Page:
Welcome to the Huberman Lab Podcast,
where we discuss science
and science-based tools for everyday life.
I’m Andrew Huberman,
and I’m a professor of neurobiology and ophthalmology
at Stanford School of Medicine.
Today, we are going to talk about the biology,
psychology, and utility of play.
Play is something that normally we associate
with children’s games, and indeed with being a child.
Much of our childhood development centers around play,
whether or not it’s organized play or spontaneous play.
But as adults, we also need to play.
And today I’m going to talk about what I like to refer to
as the power of play.
The power of play resides in play’s ability
to change our nervous system for the better
so that we can perform many activities,
not just play activities, better.
Play can also function as a way to explore new ways
of being in different scenarios,
in work, in relationships, in settings of all kinds,
and indeed also in the relationship to oneself.
In fact, we are going to explore
how assuming different identities
during the same game of play or the same forms of play
has been shown to be immensely powerful
for allowing people to engage in more creative thinking
and dynamic thinking, and indeed to become better leaders
and more effective workers and students and learners
and happier people.
I’m also going to cover some data that shows
that learning to play properly
can enhance one’s ability to focus
and is an active area of research
for treatment of things like ADHD,
attention deficit hyperactivity disorder.
Just as a little sneak preview of where that’s headed,
children who do not access enough play
during certain stages of childhood
are more prone to develop ADHD.
The good news is all of us,
regardless of whether or not we have ADHD or not,
whether or not we had ample access to play
during childhood or not,
can engage and grow the neural circuits
that allow for this incredible power of play.
And this can be done, again, at any stage of life.
Today, we’re going to talk about the protocols, the science.
We will review all of that,
and I promise you’ll come away with a lot of knowledge.
Whether or not you’re a parent,
whether or not you’re a child,
whether or not you’re a person of any age,
you’re going to have tools and knowledge
that will benefit you.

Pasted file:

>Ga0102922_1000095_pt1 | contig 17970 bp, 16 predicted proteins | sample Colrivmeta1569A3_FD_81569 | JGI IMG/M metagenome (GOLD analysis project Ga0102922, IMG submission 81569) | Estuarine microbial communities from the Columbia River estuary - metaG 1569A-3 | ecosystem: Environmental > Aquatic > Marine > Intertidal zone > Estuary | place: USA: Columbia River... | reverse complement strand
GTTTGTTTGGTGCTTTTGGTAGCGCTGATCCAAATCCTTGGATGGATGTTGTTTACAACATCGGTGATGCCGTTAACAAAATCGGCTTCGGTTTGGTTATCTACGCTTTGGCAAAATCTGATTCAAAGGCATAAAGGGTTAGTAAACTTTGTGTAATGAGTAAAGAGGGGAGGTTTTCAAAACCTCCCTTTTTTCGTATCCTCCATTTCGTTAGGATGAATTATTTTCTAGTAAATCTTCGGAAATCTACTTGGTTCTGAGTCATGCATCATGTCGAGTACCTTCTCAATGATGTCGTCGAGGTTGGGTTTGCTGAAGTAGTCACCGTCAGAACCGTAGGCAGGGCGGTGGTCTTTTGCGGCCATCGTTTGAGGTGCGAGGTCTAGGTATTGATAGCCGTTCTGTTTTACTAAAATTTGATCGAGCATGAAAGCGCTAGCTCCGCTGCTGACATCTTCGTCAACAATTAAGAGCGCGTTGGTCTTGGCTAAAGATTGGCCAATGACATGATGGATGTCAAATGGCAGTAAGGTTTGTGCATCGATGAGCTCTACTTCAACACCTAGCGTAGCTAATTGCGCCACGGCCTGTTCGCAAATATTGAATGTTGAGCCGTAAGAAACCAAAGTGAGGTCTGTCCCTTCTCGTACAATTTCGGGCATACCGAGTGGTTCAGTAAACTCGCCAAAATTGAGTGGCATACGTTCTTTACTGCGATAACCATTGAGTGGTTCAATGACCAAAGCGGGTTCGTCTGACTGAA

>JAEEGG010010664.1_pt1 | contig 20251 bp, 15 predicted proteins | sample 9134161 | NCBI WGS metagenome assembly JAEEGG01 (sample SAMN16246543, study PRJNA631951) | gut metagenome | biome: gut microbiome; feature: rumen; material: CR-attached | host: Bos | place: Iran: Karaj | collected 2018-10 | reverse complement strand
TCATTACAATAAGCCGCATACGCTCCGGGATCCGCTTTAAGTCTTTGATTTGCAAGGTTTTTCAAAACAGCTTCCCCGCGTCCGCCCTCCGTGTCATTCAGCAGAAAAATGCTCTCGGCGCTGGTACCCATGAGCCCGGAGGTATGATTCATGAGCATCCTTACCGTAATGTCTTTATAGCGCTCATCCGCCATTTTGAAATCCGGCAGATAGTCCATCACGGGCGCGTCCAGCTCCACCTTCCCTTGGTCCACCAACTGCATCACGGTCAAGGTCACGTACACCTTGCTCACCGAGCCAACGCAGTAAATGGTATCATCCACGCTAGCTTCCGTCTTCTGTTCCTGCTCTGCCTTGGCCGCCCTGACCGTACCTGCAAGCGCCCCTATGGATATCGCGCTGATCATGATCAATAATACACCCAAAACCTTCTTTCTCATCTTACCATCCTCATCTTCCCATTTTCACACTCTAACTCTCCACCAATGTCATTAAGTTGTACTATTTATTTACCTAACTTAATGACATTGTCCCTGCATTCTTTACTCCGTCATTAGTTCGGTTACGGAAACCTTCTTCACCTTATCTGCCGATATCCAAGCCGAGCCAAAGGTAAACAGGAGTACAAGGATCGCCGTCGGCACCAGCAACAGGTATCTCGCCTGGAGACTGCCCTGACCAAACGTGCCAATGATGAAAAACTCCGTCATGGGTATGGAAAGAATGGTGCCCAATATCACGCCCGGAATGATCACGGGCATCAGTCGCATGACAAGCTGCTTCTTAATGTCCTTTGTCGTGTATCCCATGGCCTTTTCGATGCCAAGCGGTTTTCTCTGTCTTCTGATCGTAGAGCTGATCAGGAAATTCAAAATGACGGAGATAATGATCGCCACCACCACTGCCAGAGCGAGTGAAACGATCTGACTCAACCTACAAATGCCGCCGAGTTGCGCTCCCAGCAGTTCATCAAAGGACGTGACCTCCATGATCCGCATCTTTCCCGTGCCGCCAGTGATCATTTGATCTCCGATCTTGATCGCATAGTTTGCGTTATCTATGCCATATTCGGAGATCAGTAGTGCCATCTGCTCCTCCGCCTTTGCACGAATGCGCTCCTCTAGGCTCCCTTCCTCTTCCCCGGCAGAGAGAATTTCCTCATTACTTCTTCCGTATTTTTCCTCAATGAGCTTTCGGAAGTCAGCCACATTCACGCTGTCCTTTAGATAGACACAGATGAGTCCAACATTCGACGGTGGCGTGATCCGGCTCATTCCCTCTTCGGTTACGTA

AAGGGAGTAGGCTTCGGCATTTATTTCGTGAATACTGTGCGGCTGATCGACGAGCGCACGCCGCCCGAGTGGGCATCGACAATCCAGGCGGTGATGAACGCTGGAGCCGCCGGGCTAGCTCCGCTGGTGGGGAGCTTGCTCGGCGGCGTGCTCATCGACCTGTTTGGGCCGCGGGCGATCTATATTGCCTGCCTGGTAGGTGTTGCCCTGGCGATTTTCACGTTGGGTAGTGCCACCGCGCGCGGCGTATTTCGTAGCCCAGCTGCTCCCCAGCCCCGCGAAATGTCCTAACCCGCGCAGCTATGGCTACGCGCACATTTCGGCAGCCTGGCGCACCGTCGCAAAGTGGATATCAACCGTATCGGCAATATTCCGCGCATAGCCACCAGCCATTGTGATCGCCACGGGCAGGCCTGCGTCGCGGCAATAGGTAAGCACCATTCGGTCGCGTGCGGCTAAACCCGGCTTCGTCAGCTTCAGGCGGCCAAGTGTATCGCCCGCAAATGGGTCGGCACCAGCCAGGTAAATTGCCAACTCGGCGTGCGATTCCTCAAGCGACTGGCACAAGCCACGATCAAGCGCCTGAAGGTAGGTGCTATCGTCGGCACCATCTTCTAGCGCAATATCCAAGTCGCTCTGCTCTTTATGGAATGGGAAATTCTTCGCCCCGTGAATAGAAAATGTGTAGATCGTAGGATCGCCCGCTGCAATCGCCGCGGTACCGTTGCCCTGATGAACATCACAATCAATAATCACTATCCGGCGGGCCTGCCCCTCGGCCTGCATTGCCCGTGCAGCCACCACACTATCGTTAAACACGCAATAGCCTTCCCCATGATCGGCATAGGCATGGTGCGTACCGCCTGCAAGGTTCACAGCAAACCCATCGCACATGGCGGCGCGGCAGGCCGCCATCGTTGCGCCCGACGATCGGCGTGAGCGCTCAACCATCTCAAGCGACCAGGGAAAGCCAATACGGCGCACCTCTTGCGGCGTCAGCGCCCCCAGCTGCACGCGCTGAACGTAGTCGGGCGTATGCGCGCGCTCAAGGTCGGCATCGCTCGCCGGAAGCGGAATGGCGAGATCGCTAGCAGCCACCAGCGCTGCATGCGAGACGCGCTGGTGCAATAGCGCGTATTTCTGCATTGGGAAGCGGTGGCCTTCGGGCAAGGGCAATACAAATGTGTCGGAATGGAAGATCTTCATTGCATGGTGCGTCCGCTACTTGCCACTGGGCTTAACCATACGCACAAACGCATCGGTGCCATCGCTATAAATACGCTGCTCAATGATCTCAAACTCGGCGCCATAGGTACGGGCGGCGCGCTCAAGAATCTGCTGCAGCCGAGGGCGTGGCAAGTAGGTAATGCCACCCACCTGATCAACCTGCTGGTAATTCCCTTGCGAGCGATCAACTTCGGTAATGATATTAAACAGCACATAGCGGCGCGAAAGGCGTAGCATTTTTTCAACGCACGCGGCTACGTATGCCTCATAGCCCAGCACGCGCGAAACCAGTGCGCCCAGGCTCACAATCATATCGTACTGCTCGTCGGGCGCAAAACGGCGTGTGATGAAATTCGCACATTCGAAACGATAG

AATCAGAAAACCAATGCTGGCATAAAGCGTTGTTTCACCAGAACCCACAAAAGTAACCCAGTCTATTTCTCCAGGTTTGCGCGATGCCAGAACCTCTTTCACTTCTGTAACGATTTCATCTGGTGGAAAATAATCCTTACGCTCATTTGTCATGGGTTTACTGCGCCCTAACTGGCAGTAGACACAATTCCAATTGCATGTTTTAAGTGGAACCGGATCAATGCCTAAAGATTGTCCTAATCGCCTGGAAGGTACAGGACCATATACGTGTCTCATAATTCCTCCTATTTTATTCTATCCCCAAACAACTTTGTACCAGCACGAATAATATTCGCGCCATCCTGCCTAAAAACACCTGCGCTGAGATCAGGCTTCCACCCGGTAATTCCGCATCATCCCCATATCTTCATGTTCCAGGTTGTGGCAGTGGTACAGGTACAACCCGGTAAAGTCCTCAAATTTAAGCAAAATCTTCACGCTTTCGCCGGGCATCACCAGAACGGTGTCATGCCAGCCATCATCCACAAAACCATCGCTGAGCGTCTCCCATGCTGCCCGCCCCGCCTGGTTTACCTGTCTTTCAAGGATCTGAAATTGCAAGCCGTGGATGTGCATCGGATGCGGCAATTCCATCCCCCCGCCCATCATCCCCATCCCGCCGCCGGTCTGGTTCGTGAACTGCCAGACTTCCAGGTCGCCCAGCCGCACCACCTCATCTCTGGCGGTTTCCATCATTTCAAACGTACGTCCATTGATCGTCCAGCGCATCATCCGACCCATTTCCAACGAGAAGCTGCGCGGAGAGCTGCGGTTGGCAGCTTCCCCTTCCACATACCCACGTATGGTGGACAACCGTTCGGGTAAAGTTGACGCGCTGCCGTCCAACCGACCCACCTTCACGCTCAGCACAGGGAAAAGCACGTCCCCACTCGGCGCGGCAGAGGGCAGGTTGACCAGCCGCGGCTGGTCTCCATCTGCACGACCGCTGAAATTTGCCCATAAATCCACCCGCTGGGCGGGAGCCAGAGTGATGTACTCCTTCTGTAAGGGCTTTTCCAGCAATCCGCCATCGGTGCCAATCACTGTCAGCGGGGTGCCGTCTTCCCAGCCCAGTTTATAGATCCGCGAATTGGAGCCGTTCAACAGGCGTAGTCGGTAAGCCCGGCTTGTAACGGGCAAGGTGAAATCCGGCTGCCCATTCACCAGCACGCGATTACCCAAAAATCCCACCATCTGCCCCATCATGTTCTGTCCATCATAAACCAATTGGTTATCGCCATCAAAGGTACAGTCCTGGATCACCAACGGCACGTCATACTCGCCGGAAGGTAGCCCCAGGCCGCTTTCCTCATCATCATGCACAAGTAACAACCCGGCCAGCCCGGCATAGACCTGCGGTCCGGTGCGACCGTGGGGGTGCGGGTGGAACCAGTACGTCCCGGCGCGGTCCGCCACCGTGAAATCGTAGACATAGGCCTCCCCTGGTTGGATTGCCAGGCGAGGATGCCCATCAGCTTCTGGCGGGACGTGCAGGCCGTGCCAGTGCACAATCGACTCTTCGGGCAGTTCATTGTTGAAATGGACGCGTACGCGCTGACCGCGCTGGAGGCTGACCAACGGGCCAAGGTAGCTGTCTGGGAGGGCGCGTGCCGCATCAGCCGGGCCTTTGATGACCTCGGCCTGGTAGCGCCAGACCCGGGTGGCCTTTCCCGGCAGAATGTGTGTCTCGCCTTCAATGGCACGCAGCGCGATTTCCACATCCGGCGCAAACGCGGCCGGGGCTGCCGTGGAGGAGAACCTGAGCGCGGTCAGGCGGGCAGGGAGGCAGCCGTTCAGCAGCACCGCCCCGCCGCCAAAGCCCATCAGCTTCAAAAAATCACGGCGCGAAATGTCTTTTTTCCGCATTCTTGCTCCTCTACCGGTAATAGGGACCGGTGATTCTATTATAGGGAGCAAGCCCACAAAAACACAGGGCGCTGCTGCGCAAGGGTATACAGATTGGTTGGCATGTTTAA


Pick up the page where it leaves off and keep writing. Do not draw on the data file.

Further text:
Before we begin, I want to share with you the results
of what I think to be an extremely exciting
and certainly an actionable study
that was just published in the journal Scientific Reports.
This is an excellent journal, Nature Press Journal,
peer-reviewed, et cetera.
And the findings center around what sorts of devices
we happen to be reading on and accessing information on
and how that’s impacting our physiology
and our capacity to learn.
One of the more frequent questions I get
is what are all these devices, phones, tablets, computers,
video games, et cetera, doing to our brains?
And finally, there’s some good peer-reviewed data
to look at that and to address it directly.
This study, first author Honma, H-O-N-M-A, Honma et al,
is entitled Reading on a Smartphone Affects Psi Generation,
that’s S-I-G-H, Psi Generation,
Brain Activity and Comprehension.
And to just summarize what they found,
they ran a study on 34 healthy individuals
and had them either read material on a smartphone
or on regular printed paper or a book.
And what they found is that comprehension on devices,
in particular smartphones, is much poorer,
much worse than it is when one reads on actual paper.
Now, some of you may experience this yourselves.
Now, they compared smartphones with paper
and what they found was that
when they looked at people’s breathing,
the normal patterns of breathing
that people were engaging in did not differ
between people reading on a smartphone
or reading from paper.
However, one particular feature of breathing did differ.
And that particular feature
is what we call physiological size.
I’ve talked a lot about physiological size on this podcast
and on social media.
We had a terrific guest, Professor Jack Feldman
from University of California, Los Angeles,
who’s a world expert in breathing and respiration
and its impacts on the brain
and how brain controls breathing and respiration.
And what you can learn from that episode,
or I’ll just tell you again right now,
is that every five minutes or so,
whether or not we are asleep or awake,
we do what’s called a physiological sigh,
which is a big, deep inhale,
often a double inhale followed by a long exhale.
It goes something like this.
Now, you might think, oh, I never breathe like that,
but you do.
Unless there’s something severely wrong
with your brainstem, every five minutes or so,
you do one of these physiological sighs,
which reopens all the little hundreds of millions
of sacs in your lungs called the alveoli
that bring in more oxygen as a consequence
of that big, deep double inhale.
And then you are able to exhale carbon dioxide,
offload carbon dioxide through that long exhale.